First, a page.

Mr. Game & Watch is the mascot of the Game & Watch series, following his appearance in Super Smash Bros. Melee,[21] although the character was first seen in the Game & Watch game Ball. Mr. Game & Watch does not speak in the games that he is featured in, instead makes beeping noises similar to those heard while playing Game & Watch games. Other traits unique to the character are him being paper-thin (due to having only two dimensions, not possessing depth) and his very limited animation, both alluding to the LCD screens on which Game & Watch games run. In Super Smash Bros. Brawl, the main storyline suggests Mr. Game & Watch is made of a primordial substance that can take on any number of forms. Mr. Game & Watch was harvested for this reason to create The Subspace Army.[22] It is also stated on the Smash Dojo that Mr. Game & Watch allowed this to happen because he has no concept of good and evil.

Appearances[edit]

Mr. Game & Watch has appeared in several Game & Watch Gallery games. In Game & Watch Gallery 4, where in he was the manager of the "classic games" area alongside Mario, he was able to speak, unlike prior appearances. He is a part of the playable rosters of both Super Smash Bros. Melee and its sequel, Super Smash Bros. Brawl.[21][23] In both games, the character's special abilities include attacks derived from various aspects of the Game & Watch series (such as turning into the octopus seen in the game Octopus). He also appears in a trailer for Super Smash Bros. for Nintendo 3DS and Wii U but it is not confirmed whether he will be a playable character in the game. A Game & Watch system was one of the treasures in Pikmin 2, although it was referred to as the "Dream Architect." Mr. Game & Watch appears in several games in the WarioWare series, along with several other characters that bear a strong artistic similarity to him, usually as a brief cameo appearance. He also appears in the Nintendo DS title Cooking Guide: Can't Decide What To Eat? in the Game & Watch game Chef, after it is unlocked. In the title Donkey Kong Country Returns, he appears in the background of level 7-1, as a worker in a foggy factory. This could be a reference to the game Mario's Cement Factory. He also appears during certain stages in Rhythm Heaven Fever.

Reception[edit]

UGO.com listed Mr. Game and Watch on their list of "The Cutest Characters", stating "Mr. Game and Watch is adorable because he’s completely oblivious to his condition."[24]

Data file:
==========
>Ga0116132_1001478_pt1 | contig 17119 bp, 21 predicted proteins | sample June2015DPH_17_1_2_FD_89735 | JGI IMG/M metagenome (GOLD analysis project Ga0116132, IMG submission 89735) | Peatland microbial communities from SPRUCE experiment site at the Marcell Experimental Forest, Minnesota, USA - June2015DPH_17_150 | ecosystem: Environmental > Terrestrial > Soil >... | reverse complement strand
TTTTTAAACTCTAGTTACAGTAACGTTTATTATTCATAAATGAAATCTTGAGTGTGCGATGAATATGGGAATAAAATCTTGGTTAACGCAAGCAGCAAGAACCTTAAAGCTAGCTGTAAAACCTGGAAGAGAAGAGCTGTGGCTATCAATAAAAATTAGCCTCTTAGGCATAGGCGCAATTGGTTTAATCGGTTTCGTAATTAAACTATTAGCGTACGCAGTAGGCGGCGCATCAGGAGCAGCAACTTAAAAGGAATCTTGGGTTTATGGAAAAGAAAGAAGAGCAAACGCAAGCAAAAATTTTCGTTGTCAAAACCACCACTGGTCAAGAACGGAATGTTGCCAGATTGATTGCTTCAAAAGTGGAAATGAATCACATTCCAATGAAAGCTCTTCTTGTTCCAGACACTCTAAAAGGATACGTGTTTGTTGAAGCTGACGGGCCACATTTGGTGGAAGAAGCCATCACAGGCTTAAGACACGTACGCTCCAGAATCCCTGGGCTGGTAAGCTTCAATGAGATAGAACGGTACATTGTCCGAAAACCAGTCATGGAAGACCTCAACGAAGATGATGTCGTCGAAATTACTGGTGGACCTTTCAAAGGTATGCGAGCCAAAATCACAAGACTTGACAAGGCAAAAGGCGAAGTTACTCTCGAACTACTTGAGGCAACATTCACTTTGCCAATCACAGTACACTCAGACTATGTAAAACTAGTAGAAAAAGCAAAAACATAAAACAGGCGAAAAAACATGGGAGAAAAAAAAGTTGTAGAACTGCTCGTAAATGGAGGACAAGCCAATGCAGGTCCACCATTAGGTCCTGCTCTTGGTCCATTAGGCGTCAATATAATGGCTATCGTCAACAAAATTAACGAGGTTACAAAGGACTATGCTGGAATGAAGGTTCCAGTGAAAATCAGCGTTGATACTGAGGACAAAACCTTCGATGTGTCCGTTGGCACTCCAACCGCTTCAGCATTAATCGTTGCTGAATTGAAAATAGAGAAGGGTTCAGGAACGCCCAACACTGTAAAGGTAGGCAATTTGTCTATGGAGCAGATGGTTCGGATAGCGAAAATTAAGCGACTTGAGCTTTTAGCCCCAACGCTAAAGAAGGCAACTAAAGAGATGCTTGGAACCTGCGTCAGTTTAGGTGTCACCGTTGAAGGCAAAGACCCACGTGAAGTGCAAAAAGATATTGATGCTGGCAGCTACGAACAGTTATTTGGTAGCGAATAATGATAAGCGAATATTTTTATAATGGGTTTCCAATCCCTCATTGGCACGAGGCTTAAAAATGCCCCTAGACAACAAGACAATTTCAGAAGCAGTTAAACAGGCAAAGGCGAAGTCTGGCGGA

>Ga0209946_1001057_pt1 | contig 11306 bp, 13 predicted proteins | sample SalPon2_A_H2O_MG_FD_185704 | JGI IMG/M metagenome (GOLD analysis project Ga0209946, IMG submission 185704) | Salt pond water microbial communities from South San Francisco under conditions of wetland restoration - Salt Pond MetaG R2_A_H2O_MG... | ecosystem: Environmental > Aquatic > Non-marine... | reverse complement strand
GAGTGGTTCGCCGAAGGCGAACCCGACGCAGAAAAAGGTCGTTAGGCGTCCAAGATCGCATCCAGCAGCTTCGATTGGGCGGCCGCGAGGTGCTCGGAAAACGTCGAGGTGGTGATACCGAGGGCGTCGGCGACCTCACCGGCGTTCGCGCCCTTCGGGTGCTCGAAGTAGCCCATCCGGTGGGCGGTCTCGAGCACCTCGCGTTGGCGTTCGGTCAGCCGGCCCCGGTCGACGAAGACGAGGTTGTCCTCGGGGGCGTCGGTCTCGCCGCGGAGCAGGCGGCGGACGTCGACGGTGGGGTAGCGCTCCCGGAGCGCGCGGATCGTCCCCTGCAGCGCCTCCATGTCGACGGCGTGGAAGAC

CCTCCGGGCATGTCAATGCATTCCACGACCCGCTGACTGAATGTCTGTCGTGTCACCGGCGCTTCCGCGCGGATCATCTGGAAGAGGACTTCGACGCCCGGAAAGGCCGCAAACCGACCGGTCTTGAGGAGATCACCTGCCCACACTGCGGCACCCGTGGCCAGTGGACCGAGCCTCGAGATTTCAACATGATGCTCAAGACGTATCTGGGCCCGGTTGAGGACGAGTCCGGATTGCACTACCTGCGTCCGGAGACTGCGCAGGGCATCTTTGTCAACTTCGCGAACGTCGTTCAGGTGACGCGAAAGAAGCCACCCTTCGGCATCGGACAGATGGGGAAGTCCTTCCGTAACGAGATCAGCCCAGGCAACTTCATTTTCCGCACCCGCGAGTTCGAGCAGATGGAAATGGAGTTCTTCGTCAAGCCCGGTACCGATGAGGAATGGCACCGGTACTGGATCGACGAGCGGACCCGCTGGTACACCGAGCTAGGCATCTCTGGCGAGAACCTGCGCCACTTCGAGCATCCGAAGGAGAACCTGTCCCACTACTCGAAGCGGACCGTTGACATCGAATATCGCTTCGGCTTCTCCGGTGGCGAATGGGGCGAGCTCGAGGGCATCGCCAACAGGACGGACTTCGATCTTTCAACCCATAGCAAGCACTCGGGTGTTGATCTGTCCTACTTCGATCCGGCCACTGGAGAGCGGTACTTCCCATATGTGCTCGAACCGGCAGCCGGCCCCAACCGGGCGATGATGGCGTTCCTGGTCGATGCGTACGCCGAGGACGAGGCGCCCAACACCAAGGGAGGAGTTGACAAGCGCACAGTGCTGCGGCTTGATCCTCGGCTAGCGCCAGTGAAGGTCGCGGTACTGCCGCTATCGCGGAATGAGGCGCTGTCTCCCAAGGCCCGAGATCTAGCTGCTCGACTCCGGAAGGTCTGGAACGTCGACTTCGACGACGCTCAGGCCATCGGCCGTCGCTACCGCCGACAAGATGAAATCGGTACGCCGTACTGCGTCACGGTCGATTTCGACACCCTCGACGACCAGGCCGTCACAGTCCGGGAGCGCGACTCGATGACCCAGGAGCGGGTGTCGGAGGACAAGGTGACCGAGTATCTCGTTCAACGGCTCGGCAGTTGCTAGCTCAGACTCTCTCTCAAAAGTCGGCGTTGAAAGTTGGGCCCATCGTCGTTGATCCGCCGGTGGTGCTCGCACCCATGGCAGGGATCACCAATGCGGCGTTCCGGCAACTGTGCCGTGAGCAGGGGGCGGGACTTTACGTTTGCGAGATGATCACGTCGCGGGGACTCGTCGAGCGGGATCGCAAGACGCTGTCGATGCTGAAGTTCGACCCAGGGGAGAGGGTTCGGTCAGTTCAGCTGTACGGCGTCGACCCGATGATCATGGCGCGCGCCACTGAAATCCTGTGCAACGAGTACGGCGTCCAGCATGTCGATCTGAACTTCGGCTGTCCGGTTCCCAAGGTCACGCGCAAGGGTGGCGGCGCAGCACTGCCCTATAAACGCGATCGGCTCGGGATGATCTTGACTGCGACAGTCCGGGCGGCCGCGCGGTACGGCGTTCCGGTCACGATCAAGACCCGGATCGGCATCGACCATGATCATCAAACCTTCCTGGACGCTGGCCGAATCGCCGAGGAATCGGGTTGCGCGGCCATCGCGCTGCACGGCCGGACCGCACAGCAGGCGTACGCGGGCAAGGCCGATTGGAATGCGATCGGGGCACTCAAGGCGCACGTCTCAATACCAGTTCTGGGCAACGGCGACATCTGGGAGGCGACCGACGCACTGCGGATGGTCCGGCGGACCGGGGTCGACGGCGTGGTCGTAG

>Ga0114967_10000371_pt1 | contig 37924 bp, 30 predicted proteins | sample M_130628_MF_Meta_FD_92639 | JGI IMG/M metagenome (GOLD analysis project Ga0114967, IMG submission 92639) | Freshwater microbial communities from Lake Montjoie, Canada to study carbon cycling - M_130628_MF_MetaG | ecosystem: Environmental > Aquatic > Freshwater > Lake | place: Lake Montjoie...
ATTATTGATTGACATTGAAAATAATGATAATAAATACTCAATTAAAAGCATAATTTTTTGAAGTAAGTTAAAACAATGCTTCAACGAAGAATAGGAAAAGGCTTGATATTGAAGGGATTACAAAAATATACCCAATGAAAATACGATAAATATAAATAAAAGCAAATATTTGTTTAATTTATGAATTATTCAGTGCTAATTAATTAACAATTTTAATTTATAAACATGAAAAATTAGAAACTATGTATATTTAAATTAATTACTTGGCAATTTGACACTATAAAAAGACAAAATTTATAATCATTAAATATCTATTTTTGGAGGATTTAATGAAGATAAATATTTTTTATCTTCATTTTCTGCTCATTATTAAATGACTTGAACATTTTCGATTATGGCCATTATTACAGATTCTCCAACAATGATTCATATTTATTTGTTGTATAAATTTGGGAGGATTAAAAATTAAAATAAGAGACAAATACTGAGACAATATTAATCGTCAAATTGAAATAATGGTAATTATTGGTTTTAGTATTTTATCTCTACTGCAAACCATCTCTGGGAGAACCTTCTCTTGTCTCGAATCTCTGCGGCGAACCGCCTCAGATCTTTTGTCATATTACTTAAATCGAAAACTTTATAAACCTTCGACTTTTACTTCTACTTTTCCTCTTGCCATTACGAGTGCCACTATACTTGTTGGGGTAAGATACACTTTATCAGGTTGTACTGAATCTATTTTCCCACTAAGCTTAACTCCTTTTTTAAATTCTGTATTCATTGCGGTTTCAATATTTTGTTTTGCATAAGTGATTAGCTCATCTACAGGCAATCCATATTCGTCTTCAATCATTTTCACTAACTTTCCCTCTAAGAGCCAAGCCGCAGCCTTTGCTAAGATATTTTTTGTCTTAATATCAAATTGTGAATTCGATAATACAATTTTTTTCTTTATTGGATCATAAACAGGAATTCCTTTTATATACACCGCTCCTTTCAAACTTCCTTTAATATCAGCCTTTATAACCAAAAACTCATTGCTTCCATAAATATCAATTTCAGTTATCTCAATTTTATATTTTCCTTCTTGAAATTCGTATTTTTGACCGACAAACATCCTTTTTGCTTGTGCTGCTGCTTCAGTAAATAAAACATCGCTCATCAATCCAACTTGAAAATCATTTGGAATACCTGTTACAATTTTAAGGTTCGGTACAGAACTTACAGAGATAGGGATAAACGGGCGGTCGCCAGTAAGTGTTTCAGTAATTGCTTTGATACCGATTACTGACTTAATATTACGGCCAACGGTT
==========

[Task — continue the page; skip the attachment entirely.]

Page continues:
See also[edit]

References[edit]

  1. ^ "Iwata Asks: Game & Watch". Nintendo of America. Retrieved 2013-06-23. 
  2. ^ "Wii.com - Iwata Asks: Super Mario Bros. 25th Anniversary". Us.wii.com. Retrieved 2011-03-23. 
  3. ^ The Escapist: Searching for Gunpei Yokoi
  4. ^ "Nintendo Wins Emmy For DS And Wii Engineering | Technology | Sky News". News.sky.com. 2008-01-09. Retrieved 2010-08-30. 
  5. ^ Magrino, Tom (2008-01-08). "CES '08: Nintendo wins second Emmy - News at GameSpot". Gamespot.com. Retrieved 2010-08-30. 
  6. ^ "gw / squish". Retrieved 2009-07-11. 
  7. ^ van Spanje, Martin. "#026: Judge - a Nintendo Game & Watch collection". Retrieved 2009-07-11. 
  8. ^ "gw / climber". Retrieved 2009-07-11. 
  9. ^ "gw / balloon fight". Retrieved 2009-07-11. 
  10. ^ "gw / super mario bros.". Retrieved 2009-07-11. 
  11. ^ a b "Nintendo Super Mario Bros Promo". Retrieved 2009-07-01. 
  12. ^ a b "Super Mario Bros. YM-901". 2009-01-02. Retrieved 2009-07-01. 
  13. ^ "Obscure Pixels - Nintendo Game&Watch". Retrieved 2009-07-11. 
  14. ^ "Game & Watch Collection: Manhole Release Information for e-Reader". GameFAQs. Retrieved 2013-07-06. 
  15. ^ "Game & Watch: Ball Release Information for DS". GameFAQs. 2010-04-19. Retrieved 2013-07-06. 
  16. ^ "Game & Watch: Manhole Release Information for DS". GameFAQs. 2010-04-05. Retrieved 2013-07-06. 
  17. ^ "Game & Watch: Mario's Cement Factory Release Information for DS". GameFAQs. 2010-03-22. Retrieved 2013-07-06. 
  18. ^ "GAME&WATCH". Nintendo.co.jp. 2009-07-10. Retrieved 2009-07-11. 
  19. ^ "Game & Watch™: Ball". Club Nintendo. 2010-08-23. Retrieved 2013-07-06. 
  20. ^ C-64: Mario Bros. II
  21. ^ a b "Super Smash Bros. Melee guide: Mr. Game & Watch". IGN. Retrieved 2008-05-15. 
  22. ^ Shadow Bugs - Trophy Description. Super Smash Bros. Brawl. Nintendo. 2008
  23. ^ "Mr. Game & Watch Biography". IGN. Retrieved 2008-05-15. 
  24. ^ Marissa Meli (March 4, 2011). "]The 50 Cutest Video Game Characters - UGO.com". UGO.com. Retrieved 2011-03-21. 

External links[edit]